Trains’ punctuality is a strong indicator of customer (dis)satisfaction whatever the country. In countries where trains are still operated by public organizations (France, Germany, Belgium, …) operational objectives are usually set by the State to guarantee that efforts are put into satisfying travelers.
Last week Jo Cornu, the CEO of the Belgian railways, attacked publicly the results of a satisfaction survey published by Test Achats. Jo Cornu criticized the ethical code of the association and said “it would fit on a stamp”. In other words, he insinuated that the satisfaction survey conducted by Test Achats was biased. The reaction of Cornu can be very well understood when one compares the “official” SNCB results and those presented by Test Achats.
The SNCB launched in 2014 a vast and controversial reorganization which led to changing completely the train schedules. These changes were realized to have better “on-time” KPI’s and decrease, as a consequence, dissatisfaction linked to late trains. The CEO felt that the results of Test Achats were not representative of the reality.
A problem of methodology … and timing
The satisfaction survey conducted by Test Achats was published when Jo Cornu had to present the first results of the reorganization. Obviously, when an association like Test Achats publishes results that contradicts how the CEO perceives his achievements, one can logically expect a harsh reaction. And it is exactly what happens.
Yet the reaction of Jo Cornu is not –entirely- unjustified. Test Achats collected the data before the reorganization and measured therefore the satisfaction before all train schedule changed. Moreover, and that’s another big difference, the very definition of satisfaction is not the same.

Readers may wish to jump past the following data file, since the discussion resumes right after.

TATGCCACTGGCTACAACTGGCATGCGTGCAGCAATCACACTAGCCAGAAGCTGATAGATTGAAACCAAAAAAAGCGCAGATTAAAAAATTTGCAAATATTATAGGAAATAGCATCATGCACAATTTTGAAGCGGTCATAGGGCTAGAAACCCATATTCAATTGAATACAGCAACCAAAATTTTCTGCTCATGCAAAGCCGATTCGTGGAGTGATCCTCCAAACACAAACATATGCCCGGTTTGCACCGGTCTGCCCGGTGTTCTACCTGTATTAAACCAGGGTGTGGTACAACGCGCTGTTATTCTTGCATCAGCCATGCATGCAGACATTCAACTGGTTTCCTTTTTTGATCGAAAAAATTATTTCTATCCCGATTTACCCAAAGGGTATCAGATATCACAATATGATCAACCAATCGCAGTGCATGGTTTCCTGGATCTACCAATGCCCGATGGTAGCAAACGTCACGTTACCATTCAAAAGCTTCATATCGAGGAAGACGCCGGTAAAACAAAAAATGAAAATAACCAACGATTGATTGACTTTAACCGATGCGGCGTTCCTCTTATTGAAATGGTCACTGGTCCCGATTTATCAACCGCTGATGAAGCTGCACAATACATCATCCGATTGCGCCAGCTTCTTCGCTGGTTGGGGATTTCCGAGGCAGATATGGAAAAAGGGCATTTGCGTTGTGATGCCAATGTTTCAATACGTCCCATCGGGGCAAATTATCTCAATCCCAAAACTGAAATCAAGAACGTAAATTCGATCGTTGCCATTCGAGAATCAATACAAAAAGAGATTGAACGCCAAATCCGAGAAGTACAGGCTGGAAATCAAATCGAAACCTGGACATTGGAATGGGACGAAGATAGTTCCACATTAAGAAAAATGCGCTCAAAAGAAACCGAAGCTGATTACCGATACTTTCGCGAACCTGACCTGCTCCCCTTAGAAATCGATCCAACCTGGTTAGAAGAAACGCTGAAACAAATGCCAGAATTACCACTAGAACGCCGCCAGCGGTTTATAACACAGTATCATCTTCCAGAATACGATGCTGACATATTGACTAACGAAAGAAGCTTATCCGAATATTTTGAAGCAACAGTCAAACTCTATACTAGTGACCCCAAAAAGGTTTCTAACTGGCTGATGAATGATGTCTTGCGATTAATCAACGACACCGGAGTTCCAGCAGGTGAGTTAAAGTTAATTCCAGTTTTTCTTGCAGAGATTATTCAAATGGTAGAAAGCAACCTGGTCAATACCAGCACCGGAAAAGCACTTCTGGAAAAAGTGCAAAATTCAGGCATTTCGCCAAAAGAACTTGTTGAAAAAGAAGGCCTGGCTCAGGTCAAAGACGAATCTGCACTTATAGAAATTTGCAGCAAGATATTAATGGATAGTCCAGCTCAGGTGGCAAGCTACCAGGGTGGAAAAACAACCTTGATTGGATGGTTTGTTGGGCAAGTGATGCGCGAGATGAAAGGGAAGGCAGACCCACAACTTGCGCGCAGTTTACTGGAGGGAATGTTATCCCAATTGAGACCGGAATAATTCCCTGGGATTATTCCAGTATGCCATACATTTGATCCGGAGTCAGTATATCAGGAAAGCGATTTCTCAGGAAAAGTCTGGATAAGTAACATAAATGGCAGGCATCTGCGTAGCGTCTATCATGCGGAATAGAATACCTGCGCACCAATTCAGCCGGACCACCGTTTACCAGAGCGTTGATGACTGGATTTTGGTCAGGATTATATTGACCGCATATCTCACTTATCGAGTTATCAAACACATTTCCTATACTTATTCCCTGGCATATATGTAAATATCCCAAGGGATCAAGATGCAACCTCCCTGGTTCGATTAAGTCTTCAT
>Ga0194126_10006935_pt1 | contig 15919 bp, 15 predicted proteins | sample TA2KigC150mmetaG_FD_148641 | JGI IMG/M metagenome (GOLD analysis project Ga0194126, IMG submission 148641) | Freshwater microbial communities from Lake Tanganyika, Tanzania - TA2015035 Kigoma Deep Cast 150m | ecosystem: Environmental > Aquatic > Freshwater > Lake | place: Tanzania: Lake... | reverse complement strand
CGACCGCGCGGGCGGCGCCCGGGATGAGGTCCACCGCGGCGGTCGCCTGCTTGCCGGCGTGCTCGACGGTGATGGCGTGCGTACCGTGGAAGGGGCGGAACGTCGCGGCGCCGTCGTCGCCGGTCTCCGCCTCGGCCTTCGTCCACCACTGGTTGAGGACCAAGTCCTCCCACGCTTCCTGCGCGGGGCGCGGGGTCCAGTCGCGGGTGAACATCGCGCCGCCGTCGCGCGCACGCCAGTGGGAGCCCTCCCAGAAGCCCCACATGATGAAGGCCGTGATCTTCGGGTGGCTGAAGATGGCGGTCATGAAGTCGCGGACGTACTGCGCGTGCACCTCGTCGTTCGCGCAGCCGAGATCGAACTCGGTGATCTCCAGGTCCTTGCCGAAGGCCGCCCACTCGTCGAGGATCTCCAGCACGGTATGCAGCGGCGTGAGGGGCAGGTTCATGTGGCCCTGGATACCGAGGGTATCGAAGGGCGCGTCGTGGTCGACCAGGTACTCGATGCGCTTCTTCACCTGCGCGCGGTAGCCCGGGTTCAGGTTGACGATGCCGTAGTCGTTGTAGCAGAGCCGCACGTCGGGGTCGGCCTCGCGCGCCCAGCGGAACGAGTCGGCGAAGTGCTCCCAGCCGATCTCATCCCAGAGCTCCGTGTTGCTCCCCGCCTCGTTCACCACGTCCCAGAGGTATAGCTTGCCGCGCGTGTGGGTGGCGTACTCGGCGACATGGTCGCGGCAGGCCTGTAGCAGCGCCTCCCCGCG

In the case of the SCNB train’s punctuality is the only criteria, whereas Test Achats considered that customer satisfaction was created by a series of other factors like service and cleanness.
Who is right and who is wrong ?
Basically no one is wrong, but no one is right either.
First of all, the timing is bad and Test Achats should have published its results at a different time to avoid the confusion.
Second, the same definition of customer satisfaction should have been used to get comparable results. Whereas the satisfaction KPI of the SNCB may be too simplistic (punctuality only), those used by Test Achats may actually not be representative of perceived satisfaction either. While it is true that service quality and cleanness for instance may indeed play a role in overall customer satisfaction, their impact may be minimal compared to punctuality. It would therefore have been advisable to use weighing factors to reflect this effect.Tags: customer satisfaction survey, market research belgium, marketing agency belgium, transportation